In addition, Nomenca needed to ensure the continued operation of the existing plant during construction and commissioning of the new works. The existing plant could then be phased out and removed. There were some minor shut downs required to bring the new works online; however, these were limited to just 3 (No.) in total lasting no longer than 6 hours.
Uttlesford Bridge WTW – Key Participants
- Client: Affinity Water
- Principal contractor: Nomenca
- Principal designer: Nomenca
- Civil sub-contractor: Groupbridge
- Mechanical sub-contractor: Edwards Elite Engineering
- Electrical sub-contractor: Main Electrical
- MCC supplier: Max Wright
- UV supplier: ATG
- Borehole pump supplier: KSB Pumps
- Technical documentation: 3rd Light Media
The project objective was to resolve the above-mentioned issues by installing new larger borehole pumps capable of pumping to the network pressure without the need for the force pumps, with a new UV treatment system which is compliant with Affinity Water disinfection policy and meet parameters set by the Drinking Water Inspectorate. Both the pumping, MCC, and disinfection facilities have been installed in steel kiosks designed to meet the enhanced security standards. A standby power generator facility along new fuel delivery area and access arrangements was also installed, which will protect the site from power failure and thus protect the water output to the region.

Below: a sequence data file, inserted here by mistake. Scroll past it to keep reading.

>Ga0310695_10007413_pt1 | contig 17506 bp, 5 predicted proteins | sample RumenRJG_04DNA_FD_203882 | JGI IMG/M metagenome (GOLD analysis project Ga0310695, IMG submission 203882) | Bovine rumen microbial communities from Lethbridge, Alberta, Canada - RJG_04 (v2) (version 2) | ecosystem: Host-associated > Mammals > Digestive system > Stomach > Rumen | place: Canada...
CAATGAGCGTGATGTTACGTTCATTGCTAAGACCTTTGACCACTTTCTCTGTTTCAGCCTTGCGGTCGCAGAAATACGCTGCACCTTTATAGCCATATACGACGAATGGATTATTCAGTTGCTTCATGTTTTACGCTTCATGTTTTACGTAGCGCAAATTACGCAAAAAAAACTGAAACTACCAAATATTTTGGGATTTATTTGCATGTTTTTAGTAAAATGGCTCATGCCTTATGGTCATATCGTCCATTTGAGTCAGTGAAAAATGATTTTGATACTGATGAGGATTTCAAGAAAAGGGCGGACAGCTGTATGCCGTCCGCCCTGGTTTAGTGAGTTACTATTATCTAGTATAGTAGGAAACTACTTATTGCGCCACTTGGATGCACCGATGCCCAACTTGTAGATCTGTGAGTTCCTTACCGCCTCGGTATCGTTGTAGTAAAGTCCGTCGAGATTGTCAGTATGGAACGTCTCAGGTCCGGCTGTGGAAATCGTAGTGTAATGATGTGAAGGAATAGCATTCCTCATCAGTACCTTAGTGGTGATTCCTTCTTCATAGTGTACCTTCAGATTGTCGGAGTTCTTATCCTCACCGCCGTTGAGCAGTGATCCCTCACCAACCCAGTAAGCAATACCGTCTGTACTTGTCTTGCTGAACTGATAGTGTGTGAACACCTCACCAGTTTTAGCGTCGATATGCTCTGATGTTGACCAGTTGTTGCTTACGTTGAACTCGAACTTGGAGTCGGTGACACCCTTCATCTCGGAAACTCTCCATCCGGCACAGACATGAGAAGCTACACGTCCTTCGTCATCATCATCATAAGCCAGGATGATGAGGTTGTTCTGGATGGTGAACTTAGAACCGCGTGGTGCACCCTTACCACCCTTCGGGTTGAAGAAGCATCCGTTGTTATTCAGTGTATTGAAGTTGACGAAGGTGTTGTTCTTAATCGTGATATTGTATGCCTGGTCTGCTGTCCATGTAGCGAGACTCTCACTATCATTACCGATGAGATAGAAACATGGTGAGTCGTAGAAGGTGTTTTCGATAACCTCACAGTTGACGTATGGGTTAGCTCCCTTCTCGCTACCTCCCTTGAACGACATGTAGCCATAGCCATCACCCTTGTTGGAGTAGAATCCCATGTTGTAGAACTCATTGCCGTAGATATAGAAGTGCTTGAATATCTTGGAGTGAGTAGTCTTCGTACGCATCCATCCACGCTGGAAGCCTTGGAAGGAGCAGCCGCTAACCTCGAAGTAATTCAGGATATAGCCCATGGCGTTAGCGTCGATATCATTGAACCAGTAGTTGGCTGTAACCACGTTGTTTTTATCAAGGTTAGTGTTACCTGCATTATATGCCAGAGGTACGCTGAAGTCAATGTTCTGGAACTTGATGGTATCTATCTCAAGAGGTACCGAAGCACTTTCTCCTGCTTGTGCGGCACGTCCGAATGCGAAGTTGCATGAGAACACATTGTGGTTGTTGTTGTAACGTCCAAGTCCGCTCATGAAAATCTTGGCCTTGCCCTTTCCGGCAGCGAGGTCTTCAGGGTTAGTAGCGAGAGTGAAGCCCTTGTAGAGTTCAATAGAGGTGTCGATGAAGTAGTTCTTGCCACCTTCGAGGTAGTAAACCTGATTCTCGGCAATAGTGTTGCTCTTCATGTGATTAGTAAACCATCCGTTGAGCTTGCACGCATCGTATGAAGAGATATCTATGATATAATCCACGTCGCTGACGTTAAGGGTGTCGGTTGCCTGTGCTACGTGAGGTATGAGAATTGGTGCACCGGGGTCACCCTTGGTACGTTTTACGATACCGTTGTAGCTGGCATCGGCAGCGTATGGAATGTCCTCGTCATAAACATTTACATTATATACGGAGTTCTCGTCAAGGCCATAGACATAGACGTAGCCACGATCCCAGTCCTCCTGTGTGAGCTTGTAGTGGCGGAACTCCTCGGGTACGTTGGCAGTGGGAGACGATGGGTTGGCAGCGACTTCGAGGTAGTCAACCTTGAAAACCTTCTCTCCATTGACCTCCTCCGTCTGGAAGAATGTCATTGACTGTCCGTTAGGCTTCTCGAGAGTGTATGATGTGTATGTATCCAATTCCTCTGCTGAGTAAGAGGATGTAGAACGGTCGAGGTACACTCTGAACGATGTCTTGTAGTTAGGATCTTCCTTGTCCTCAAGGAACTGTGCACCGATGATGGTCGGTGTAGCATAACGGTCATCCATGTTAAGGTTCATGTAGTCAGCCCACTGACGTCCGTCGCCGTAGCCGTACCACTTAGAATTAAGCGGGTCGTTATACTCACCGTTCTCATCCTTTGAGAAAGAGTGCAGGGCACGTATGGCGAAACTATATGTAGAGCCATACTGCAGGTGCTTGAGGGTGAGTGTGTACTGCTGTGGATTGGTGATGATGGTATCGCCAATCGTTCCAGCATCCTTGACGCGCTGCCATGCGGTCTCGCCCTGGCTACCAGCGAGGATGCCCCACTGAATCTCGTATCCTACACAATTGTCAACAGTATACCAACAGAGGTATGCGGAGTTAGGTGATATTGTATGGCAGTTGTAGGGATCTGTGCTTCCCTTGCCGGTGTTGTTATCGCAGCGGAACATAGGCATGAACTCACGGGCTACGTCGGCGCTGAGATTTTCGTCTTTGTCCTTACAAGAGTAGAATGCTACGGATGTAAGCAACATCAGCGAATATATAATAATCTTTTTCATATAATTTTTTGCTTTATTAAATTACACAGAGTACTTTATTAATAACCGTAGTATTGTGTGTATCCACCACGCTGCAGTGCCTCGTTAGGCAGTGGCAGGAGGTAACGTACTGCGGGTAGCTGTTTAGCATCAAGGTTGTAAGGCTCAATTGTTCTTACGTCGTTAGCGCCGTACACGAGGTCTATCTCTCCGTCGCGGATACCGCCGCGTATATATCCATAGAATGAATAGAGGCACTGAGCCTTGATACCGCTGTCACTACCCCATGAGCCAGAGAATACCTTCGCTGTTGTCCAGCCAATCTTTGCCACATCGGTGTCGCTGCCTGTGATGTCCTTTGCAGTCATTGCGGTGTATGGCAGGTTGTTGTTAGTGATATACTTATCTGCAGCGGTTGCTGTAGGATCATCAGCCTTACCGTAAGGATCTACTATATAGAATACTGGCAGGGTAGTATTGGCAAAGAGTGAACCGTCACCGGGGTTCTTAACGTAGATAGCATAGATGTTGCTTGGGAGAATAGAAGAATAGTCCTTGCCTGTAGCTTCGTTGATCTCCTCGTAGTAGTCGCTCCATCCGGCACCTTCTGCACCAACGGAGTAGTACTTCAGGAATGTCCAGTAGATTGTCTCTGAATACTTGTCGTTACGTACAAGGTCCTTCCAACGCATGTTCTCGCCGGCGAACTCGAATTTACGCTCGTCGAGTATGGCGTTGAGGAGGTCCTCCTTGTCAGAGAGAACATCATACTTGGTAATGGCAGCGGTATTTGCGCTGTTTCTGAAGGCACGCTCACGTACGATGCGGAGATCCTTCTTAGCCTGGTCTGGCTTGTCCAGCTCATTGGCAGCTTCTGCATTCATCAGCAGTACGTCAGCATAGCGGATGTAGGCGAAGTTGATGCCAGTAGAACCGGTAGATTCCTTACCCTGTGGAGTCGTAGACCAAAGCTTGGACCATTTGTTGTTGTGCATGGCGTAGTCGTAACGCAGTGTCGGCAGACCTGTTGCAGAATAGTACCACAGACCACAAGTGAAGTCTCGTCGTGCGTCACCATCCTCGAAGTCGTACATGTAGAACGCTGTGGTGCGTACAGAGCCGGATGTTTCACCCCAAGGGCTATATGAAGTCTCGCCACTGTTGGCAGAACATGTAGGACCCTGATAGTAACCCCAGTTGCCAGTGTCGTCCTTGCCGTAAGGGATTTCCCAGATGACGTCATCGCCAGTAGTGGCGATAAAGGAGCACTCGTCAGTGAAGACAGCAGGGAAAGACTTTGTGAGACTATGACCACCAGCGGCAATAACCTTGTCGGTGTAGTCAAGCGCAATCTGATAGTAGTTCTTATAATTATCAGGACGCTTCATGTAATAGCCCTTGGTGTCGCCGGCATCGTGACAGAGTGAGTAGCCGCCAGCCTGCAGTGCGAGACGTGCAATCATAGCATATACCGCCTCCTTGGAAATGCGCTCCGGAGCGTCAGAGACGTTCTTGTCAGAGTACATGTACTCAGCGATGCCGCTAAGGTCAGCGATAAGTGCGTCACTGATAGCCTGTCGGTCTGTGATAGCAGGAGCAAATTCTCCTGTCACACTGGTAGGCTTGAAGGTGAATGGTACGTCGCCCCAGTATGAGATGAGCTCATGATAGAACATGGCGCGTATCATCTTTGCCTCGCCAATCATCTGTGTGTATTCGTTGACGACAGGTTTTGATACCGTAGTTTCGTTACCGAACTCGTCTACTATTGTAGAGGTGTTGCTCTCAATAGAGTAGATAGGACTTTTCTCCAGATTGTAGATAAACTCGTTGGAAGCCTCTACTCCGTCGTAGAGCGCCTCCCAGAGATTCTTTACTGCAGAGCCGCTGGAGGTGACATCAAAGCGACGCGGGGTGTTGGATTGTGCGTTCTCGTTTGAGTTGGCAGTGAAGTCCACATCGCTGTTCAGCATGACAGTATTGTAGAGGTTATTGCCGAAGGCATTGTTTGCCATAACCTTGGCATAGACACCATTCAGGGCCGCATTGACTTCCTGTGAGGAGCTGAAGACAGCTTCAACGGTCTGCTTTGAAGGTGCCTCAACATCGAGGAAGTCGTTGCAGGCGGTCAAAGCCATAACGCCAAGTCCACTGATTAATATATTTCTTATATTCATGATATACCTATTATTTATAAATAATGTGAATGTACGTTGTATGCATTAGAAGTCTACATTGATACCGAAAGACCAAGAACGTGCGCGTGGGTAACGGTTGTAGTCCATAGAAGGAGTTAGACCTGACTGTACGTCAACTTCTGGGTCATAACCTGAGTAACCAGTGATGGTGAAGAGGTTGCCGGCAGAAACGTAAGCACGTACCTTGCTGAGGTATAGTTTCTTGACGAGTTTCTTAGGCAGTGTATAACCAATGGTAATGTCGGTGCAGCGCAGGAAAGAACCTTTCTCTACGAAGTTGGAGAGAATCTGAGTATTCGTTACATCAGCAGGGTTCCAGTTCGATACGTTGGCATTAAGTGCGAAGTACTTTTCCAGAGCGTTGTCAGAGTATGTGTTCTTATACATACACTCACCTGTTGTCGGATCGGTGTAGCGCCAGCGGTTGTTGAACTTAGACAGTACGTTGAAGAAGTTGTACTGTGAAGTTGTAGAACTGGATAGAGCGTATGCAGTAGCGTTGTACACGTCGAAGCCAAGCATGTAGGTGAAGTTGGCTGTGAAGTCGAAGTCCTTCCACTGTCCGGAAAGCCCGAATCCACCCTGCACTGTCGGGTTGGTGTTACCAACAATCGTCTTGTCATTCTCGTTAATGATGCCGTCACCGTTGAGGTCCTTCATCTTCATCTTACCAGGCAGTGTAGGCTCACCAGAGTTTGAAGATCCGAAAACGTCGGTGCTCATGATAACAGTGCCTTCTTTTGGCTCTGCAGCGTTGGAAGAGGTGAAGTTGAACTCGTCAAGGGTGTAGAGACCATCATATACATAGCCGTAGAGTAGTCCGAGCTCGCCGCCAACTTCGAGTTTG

Ancillary works also included re-routing the existing water mains from under any new kiosk. The existing site security perimeter fence had to be extended to accommodate the works. Once the new UV and marginal chlorination treatment process had been commissioned, a 14-day performance test was completed, all which allowed the existing plant and equipment to be decommissioned and removed from the existing pump house. The existing contact tank, suction tank and pump house was decommissioned in a manner required by Affinity Water that does not incur any future asset maintenance requirements.